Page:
Here. (HT Gene)
To put it bluntly, "screw Felix". I find it very odd that welfare even made it so big in economic science. Marginal subjective value informs personal decisions. That's the role it plays. Anything more than that is a little odd as a scientific matter.
Now as a practical matter we can probably say a little more, because it's a nice short cut to some conclusions. But there's no reason why we have to accept maximum total utility as the metric we're interested in. It's perfectly reasonable to say "let's just assume a more consistent utility function for everyone, (because screw Felix) and figure out what maximizes that". That's a defensible practical approach. And I suspect that's how welfare analysis sneaked its way into economic science. But it's highly dubious as a scientific matter.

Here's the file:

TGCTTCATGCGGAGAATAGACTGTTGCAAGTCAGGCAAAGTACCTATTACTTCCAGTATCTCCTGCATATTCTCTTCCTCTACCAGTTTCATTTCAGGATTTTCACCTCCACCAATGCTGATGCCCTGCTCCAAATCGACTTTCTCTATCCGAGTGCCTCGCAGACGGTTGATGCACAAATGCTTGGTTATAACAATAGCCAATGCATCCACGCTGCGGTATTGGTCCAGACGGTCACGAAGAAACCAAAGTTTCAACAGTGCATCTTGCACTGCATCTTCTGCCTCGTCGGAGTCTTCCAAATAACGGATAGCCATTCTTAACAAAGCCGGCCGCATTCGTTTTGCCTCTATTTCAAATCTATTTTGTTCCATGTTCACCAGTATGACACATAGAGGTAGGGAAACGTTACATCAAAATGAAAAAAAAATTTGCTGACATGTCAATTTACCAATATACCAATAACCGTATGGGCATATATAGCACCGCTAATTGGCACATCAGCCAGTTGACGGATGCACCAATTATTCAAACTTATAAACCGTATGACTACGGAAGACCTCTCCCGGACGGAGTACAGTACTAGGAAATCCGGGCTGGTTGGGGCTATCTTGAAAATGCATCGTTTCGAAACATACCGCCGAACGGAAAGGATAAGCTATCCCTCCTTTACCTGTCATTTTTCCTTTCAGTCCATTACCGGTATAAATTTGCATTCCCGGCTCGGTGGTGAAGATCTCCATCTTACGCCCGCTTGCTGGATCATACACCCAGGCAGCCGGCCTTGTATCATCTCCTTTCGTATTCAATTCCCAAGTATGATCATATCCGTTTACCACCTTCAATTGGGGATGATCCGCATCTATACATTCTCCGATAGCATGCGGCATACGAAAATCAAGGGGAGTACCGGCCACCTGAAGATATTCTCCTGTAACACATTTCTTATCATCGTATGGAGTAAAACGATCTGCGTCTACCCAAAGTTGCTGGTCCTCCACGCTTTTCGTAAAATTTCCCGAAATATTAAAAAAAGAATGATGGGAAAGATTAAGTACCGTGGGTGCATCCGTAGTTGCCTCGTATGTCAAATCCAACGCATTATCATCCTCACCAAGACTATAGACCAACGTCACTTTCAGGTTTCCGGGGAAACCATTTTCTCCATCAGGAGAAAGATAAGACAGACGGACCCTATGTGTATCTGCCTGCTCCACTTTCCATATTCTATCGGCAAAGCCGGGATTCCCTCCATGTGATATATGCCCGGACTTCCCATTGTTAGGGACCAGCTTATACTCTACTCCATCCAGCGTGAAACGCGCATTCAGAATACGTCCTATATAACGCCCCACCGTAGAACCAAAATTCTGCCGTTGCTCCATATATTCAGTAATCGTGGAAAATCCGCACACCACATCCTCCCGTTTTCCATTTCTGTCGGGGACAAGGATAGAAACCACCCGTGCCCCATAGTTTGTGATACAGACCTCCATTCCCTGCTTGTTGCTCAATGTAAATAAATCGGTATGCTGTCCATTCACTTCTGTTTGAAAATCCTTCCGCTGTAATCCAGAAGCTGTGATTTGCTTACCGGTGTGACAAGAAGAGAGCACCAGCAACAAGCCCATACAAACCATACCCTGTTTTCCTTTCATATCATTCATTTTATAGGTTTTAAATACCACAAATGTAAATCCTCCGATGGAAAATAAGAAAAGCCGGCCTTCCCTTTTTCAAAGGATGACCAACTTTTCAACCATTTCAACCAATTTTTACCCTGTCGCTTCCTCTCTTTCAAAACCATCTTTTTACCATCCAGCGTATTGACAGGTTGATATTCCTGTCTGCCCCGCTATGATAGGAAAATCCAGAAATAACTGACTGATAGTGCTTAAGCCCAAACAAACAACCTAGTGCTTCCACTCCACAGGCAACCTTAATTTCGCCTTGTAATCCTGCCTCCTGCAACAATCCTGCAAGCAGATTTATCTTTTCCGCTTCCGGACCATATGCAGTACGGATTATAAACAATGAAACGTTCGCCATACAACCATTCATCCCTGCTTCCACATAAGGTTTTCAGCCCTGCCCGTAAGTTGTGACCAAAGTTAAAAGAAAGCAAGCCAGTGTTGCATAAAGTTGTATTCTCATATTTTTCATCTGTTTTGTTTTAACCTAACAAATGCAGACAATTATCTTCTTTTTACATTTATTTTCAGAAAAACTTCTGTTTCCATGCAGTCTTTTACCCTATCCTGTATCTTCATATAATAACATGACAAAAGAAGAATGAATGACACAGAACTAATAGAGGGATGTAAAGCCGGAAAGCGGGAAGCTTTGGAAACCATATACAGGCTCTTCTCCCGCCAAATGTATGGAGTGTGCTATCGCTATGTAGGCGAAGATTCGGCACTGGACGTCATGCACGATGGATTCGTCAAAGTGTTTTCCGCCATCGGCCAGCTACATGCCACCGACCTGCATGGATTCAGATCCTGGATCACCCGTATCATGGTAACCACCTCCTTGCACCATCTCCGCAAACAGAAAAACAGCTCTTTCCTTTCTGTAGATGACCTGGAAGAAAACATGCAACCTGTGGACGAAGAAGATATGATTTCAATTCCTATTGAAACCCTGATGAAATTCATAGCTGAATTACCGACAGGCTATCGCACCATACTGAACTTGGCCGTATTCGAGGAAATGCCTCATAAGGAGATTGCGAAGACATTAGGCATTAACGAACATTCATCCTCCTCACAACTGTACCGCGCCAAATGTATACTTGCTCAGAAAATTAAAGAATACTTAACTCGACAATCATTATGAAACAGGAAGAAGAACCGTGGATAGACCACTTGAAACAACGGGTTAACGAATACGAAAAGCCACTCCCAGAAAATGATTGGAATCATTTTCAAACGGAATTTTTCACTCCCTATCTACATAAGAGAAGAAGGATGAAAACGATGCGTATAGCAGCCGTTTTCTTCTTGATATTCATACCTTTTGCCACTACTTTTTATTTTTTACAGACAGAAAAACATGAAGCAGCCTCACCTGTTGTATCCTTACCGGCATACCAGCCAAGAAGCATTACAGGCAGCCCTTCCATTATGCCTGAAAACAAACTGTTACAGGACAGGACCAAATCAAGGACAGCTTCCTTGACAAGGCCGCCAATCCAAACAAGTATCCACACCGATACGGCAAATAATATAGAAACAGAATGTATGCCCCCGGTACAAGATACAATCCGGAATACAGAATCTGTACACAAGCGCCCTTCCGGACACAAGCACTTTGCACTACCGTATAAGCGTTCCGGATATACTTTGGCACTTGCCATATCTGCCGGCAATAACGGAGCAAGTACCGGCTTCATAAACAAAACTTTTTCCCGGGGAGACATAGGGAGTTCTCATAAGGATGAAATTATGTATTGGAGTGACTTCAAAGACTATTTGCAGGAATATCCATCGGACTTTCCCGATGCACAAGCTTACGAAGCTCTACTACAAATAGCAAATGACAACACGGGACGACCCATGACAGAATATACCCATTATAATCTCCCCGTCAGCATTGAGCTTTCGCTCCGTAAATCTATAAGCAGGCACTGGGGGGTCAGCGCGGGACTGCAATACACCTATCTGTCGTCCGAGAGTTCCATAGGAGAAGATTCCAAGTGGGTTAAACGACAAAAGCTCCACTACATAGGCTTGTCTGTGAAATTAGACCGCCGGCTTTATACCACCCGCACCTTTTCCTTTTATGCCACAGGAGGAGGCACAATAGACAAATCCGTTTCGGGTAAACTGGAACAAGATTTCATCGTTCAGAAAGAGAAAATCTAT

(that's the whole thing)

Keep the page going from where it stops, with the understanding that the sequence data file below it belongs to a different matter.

Because as a scientific matter, there may be Felixes out there. But as a practical matter, we're well within our rights to not care, and most of us don't.
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